Arcadia, OR Train Wreck, Jan 1910

PONY WRECKED ENGINEER KILLED

Passenger Collides With Freight Train in Siding Near Arcadia.

FIREMAN IS ALSO SERIOUSLY INJURED

Ante-Mortem Statement of Engineer Busteed to Effect That Escaping Steam Prevented Clear View Ahead -- Two Passengers Slightly Injured and

Entire Line Tied Up by Wreckage.

THE DEAD.

WILLIAM D. BUSTEED, 703 North Eighteenth, engineer of "Pony."

THE INJURED.

Victor C. Eggers, 1116 West Main street, fireman on "Pony"' bruised and cut.

A. H. Chase, engineer of freight; both legs badly hurt.

Henry Asmussen of Payette, passenger on forward coach of "Pony"; seriously scalded by boiling water and steam from freight boiler.

E. E. Evans of Weiser, passenger; bruised and cut.

ENGINEER WILLIAM D. BUSTEED, of 703 North Eighteenth street, on the passenger train was killed; Fireman Victor C. Eggers of 1116 West Main street, was badly bruised and his legs were hurt by jumping from his cab; Engineer A. H. Chase, on the freight, sustained severe injuries of both legs; Henry Asmussen of Payette, a passenger in the forward coach, was terribly scalded by a stream of boiling water and steam issuing from a puncture in the boiler of the freight engine;  E. E. Evans of Weiser, a passenger, was painfully bruised and received possible serious internal injuries, and a number of other passengers were badly shaken up, as the result of a wreck which occurred at Arcadia, Ore., the first station on the other side of the Idaho state line on the Oregon Short Line railroad, at 8:30 o'clock last night, when a westbound passenger train No. 402, known as the "Pony," crashed into westbound extra freight train No. 904, as the latter was starting to back on to the main line from the siding at the west end of the switch, after it had been ordered to wait until the passenger had passed.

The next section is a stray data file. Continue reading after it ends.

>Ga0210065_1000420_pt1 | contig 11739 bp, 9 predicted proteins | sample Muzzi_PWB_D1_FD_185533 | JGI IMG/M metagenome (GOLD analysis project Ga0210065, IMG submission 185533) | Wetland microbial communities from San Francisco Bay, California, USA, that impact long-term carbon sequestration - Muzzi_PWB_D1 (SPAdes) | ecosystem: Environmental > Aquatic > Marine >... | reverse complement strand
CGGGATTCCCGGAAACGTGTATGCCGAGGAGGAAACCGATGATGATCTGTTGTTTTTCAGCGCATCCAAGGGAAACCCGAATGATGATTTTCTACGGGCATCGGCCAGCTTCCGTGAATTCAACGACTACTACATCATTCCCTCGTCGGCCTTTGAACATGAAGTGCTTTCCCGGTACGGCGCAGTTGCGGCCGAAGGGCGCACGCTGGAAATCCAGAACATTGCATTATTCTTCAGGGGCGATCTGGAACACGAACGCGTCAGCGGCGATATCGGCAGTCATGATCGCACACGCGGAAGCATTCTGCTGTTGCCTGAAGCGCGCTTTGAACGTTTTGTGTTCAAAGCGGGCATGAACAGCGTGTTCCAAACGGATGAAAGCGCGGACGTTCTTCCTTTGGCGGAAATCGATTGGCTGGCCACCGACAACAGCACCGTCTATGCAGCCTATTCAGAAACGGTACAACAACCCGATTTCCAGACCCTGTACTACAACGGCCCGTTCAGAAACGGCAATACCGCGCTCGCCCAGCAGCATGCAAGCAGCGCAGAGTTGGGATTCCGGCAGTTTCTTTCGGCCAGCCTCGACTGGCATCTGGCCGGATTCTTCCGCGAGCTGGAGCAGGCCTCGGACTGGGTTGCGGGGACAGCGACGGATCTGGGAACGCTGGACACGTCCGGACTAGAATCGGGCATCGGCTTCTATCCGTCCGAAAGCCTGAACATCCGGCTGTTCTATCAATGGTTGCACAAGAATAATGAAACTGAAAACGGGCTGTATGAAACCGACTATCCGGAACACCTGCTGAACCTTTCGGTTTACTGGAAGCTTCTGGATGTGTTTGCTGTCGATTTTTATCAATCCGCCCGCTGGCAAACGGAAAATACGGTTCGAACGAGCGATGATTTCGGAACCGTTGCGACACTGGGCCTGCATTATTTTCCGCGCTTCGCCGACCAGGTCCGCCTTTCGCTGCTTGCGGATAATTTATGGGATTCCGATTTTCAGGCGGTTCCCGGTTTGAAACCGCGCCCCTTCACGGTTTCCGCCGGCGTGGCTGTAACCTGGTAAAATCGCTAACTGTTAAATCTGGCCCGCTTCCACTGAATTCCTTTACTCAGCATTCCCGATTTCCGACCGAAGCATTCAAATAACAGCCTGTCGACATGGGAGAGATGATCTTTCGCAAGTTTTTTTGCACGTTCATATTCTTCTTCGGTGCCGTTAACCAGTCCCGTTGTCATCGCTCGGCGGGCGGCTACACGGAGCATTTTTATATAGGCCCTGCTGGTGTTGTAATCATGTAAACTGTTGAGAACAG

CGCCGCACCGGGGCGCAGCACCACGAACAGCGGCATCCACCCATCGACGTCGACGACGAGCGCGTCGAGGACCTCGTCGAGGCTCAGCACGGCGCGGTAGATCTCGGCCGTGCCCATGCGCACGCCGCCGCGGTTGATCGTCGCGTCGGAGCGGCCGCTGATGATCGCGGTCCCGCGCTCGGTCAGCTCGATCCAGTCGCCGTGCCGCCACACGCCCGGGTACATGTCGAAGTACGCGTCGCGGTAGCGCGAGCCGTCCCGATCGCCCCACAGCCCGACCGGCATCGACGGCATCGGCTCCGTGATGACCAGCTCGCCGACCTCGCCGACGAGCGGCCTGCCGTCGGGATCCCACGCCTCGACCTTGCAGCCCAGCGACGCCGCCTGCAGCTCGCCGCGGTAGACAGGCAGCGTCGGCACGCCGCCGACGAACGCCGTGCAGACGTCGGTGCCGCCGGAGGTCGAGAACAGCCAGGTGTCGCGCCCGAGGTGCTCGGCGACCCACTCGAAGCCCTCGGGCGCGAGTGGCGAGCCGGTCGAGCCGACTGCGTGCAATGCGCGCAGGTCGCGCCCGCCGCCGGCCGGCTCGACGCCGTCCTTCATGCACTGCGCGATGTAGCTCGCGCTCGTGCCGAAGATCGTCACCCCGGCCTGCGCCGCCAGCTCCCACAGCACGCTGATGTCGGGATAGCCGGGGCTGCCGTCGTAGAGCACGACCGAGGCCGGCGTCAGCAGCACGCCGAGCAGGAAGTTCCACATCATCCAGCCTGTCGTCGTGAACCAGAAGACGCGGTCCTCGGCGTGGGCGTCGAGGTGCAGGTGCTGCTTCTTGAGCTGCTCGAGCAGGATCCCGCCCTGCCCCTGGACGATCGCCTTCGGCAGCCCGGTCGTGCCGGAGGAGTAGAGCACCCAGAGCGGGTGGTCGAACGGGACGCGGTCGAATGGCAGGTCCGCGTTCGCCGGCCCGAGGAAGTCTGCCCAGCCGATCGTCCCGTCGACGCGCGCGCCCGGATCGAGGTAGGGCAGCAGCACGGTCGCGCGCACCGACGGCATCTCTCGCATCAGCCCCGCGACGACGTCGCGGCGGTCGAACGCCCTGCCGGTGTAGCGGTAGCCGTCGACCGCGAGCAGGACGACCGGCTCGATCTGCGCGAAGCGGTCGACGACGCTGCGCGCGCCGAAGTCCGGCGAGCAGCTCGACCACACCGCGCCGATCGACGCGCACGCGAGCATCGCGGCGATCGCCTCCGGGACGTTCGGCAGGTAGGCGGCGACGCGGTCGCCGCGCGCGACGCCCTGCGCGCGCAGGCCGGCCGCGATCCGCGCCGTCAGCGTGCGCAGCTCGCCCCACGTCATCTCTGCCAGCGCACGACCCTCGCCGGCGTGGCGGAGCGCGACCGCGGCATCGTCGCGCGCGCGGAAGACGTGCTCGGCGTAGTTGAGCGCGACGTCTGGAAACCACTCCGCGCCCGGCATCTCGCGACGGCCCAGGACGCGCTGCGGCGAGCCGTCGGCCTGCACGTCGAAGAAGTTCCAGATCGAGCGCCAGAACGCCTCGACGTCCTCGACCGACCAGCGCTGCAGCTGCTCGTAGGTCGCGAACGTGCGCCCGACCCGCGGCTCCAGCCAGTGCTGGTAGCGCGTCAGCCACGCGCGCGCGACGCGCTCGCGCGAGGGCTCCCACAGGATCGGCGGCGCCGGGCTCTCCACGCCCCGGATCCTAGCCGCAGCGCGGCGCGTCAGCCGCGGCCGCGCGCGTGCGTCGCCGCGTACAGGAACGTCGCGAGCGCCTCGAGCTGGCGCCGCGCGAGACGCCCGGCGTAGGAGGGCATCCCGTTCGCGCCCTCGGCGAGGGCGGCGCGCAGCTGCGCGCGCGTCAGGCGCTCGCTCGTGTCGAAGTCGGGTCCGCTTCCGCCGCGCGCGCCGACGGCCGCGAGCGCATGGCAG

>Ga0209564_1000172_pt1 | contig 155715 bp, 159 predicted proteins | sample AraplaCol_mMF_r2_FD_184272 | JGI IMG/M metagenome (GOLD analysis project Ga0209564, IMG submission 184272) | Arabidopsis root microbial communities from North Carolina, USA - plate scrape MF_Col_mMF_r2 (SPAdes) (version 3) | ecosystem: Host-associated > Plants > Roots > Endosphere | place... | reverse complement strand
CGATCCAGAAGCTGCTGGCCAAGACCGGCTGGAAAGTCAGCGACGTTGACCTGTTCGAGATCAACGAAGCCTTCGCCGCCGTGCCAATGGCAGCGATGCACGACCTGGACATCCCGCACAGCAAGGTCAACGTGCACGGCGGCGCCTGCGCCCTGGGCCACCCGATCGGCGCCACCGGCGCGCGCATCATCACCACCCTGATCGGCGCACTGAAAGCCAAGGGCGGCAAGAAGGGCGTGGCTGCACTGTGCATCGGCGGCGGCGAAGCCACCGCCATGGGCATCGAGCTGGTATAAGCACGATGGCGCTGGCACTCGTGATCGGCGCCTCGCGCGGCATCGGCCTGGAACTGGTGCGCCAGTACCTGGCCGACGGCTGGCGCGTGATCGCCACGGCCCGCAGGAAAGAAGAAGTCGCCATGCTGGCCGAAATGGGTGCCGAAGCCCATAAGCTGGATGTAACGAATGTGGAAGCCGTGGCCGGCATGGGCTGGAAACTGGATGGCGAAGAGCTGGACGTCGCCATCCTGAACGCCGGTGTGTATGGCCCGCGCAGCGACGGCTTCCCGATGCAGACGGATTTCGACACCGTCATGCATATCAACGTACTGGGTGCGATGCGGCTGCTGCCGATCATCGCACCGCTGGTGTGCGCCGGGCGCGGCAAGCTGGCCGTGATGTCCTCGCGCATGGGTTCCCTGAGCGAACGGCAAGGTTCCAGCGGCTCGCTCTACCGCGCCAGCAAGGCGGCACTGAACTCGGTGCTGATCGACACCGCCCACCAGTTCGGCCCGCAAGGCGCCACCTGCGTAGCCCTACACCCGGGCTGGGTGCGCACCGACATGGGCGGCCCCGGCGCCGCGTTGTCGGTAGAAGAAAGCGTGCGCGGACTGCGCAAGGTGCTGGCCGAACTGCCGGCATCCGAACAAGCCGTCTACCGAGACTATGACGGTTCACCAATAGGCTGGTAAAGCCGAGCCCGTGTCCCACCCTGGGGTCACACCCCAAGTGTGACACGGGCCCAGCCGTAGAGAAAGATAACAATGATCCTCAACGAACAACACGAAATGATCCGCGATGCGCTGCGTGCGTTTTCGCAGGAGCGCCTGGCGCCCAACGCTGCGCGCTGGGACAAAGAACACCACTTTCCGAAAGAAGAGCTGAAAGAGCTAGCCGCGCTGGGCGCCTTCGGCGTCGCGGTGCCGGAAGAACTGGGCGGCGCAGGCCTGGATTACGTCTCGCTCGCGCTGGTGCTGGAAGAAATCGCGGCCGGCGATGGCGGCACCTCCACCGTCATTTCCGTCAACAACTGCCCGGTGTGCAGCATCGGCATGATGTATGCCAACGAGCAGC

According to a statement made by Engineer Busteed before he died, his engine was leaking so badly that the escaping steam obscured his view, and he did not see the freight ahead of him until it was too late to reverse his train.

The force of the collision knocked sever freight cars over, and the engine, baggage car and one coach of the "pony" were turned over.  Engineer Busteed was terribly injured, his chest being crushed in, his left arm mroken [sic] and his flesh cooked by the escaping steam.  He was rushed to Nampa, but died just as the train was pulling into that station shortly after midnight this morning.

Fireman Eggers was also badly scalded, but it is believed that he will recover.

Conductor Ready, Brakeman Adams and all but two passengers on the "pony" escaped serious injury.

Continued